The neural organization of cognitive processes, particularly hemispheric lateralization, changes throughout childhood and adolescence. Differences in the neural basis of relational memory between children and adults are not well characterized. In this study we used magnetoencephalography to observe the lateralization differences of hippocampal activation in children and adults during performance of a relational memory task, transverse patterning (TP). The TP task was paired with an elemental control task, which does not depend upon the hippocampus. We contrasted two hypotheses; the compensation hypothesis would suggest that more bilateral activation in children would lead to better TP performance, whereas the maturation hypothesis would predict that a more adult-like right-lateralized pattern of hippocampal activation would lead to better performance. Mean-centered partial least squares analysis was used to determine unique patterns of brain activation specific to each task per group, while diminishing activation that is consistent across tasks. Our findings support the maturation hypothesis that a more adult-like pattern of increased right hippocampal lateralization in children leads to superior performance on the TP task. We also found dynamic changes of lateralization throughout the time course for all three groups, suggesting that caution is needed when interpreting conclusions about brain lateralization. (JINS, 2013, 19, 1–11)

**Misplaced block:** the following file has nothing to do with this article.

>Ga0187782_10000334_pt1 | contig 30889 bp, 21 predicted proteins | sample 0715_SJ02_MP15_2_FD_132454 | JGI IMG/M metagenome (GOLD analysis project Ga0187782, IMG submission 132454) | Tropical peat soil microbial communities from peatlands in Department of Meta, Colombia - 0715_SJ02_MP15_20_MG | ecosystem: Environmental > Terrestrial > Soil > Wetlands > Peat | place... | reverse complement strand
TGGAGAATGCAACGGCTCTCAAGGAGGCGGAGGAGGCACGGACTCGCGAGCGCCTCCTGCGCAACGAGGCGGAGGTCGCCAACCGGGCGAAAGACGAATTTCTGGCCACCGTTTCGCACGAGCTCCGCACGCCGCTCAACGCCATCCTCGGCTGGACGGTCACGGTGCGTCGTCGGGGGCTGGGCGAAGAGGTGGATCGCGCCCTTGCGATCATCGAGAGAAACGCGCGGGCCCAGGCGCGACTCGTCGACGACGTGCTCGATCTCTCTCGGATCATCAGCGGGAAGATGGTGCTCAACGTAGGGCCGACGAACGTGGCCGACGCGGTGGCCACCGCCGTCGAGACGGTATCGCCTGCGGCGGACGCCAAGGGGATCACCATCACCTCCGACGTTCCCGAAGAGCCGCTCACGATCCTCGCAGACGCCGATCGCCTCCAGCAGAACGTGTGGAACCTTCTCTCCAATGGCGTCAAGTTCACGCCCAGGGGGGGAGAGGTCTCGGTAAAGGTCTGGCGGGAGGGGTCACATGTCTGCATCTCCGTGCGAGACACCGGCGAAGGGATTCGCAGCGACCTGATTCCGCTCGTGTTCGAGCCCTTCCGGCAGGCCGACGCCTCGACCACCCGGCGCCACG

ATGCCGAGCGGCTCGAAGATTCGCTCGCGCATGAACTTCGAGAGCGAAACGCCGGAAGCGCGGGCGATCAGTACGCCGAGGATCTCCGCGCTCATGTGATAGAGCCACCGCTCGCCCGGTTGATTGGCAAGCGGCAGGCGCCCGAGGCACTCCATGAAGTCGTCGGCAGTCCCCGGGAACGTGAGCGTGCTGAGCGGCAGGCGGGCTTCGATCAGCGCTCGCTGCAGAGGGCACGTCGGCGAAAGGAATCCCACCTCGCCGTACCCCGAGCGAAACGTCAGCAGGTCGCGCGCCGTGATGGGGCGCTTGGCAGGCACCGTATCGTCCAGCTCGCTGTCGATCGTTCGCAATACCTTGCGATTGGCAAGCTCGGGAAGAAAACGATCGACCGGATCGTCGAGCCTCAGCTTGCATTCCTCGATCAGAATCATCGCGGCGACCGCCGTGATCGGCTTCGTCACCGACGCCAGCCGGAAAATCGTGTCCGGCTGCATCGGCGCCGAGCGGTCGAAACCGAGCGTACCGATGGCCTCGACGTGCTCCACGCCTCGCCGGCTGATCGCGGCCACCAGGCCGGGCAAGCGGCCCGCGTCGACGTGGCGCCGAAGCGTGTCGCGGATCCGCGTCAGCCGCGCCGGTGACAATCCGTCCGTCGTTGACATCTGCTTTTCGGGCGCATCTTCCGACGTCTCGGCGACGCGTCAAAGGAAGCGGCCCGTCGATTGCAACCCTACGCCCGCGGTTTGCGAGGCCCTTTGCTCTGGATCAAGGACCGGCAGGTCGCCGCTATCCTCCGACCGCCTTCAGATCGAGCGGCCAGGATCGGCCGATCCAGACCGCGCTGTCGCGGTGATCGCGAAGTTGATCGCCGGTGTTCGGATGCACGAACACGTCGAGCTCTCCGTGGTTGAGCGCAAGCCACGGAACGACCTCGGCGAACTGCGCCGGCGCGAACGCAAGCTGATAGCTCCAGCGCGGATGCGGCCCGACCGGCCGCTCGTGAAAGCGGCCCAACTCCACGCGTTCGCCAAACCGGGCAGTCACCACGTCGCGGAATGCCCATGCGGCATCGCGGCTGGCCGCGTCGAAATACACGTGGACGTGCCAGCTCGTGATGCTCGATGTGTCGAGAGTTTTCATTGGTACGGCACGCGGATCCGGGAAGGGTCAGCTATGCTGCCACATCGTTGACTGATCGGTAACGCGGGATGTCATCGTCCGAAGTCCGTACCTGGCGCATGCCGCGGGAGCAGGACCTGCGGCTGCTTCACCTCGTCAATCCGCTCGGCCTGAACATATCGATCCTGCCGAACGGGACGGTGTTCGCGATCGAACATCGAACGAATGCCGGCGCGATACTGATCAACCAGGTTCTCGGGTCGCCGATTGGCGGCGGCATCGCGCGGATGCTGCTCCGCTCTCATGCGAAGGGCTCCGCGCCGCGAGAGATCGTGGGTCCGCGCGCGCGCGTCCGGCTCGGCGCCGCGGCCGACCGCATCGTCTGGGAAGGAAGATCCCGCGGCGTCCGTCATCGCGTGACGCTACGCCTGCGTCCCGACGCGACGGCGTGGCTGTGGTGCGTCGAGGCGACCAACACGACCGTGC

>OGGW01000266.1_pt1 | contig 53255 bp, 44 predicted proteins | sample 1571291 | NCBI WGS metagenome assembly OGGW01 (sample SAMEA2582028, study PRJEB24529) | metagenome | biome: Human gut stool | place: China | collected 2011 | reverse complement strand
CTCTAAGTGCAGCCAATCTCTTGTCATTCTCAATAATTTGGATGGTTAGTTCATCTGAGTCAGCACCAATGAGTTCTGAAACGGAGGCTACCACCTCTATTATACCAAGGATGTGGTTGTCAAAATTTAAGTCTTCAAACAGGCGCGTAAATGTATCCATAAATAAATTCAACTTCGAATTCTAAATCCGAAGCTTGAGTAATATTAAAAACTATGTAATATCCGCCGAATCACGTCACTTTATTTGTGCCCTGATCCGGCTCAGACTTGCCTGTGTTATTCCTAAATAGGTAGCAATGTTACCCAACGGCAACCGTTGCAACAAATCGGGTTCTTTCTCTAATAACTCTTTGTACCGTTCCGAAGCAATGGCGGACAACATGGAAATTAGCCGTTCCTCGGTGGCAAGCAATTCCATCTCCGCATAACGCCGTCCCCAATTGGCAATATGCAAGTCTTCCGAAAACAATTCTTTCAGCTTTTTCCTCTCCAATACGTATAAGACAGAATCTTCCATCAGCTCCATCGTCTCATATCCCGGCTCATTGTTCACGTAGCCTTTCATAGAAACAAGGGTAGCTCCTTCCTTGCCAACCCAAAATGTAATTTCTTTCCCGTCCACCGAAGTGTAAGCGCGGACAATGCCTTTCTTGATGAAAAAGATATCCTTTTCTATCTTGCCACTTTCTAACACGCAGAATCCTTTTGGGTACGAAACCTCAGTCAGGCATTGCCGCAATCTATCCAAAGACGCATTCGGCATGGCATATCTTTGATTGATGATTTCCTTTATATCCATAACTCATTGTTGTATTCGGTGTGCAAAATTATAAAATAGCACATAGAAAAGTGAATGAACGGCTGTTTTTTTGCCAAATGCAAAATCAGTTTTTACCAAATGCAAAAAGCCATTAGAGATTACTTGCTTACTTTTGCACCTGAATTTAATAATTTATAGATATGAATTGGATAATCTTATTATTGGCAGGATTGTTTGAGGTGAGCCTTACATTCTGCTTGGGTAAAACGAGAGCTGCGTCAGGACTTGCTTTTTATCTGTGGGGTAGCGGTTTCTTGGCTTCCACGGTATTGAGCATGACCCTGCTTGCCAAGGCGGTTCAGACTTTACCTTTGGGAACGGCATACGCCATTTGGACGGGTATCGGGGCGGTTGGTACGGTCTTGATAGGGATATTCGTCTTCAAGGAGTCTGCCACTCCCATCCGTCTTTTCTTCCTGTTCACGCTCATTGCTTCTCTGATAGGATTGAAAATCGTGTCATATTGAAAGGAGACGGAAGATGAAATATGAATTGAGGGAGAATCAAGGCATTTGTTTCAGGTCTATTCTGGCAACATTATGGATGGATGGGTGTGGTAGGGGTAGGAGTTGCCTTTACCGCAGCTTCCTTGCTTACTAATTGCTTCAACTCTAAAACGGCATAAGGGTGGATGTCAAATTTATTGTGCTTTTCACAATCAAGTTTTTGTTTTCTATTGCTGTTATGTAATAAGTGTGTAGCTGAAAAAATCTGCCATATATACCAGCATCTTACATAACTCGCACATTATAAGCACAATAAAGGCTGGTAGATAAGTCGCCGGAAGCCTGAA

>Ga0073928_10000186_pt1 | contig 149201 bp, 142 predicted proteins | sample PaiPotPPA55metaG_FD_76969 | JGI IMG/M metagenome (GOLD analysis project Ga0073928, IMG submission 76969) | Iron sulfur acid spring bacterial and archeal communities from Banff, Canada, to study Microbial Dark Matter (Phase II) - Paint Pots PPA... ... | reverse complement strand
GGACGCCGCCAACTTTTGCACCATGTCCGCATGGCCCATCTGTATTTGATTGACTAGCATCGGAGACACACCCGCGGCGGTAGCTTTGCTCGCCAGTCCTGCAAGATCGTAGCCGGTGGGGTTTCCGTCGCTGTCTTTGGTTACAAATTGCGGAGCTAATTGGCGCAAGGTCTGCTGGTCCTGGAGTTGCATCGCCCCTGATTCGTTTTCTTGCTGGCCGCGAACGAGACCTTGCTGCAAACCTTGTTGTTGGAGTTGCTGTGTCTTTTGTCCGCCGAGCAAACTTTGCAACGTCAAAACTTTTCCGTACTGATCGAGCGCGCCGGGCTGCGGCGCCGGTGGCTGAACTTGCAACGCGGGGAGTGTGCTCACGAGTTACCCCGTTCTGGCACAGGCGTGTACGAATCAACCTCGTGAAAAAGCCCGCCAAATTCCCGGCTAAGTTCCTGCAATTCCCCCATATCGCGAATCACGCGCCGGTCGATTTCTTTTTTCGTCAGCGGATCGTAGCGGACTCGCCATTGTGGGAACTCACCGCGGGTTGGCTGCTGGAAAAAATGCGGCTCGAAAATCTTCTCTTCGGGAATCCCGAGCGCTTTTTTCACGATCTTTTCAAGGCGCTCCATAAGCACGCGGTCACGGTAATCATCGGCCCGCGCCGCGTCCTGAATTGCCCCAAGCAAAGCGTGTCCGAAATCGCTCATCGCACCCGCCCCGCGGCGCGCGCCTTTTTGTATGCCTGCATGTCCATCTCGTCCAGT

We present an update on the performance of our 2 mm bolometer camera GISMO (the Goddard IRAM 2 Millimeter Observer), which is used for astronomical observations at the IRAM 30 m Telescope. The camera is optimized to efficiently observe dusty high-redshift galaxies. GISMO uses a monolithic 8 by 16 Backshort Under Grid (BUG) array with superconducting Transition Edge Sensors (TES). It serves as a testbed for our close-packed superconducting bolometer technologies and guides us in optimizing the design of future fast, low background bolometer cameras. Illustrated by astronomical observations we obtained recently, we demonstrate the scientific potential of the camera, highlighted by the detection of two high redshift galaxies.
The assumption that the transmission of social behaviors and political preferences is purely cultural has been challenged repeatedly over the last 40 years by the combined evidence of large studies of adult twins and their relatives, adoption studies, and twins reared apart. Variance components and path modeling analyses using data from extended families quantified the overall genetic influence on political attitudes, but few studies have attempted to localize the parts of the genome which accounted for the heritability estimates found for political preferences. Here, we present the first genome-wide analysis of Conservative-Liberal attitudes from a sample of 13,000 respondents whose DNA was collected in conjunction with a 50-item sociopolitical attitude questionnaire. Several significant linkage peaks were identified and potential candidate genes discussed.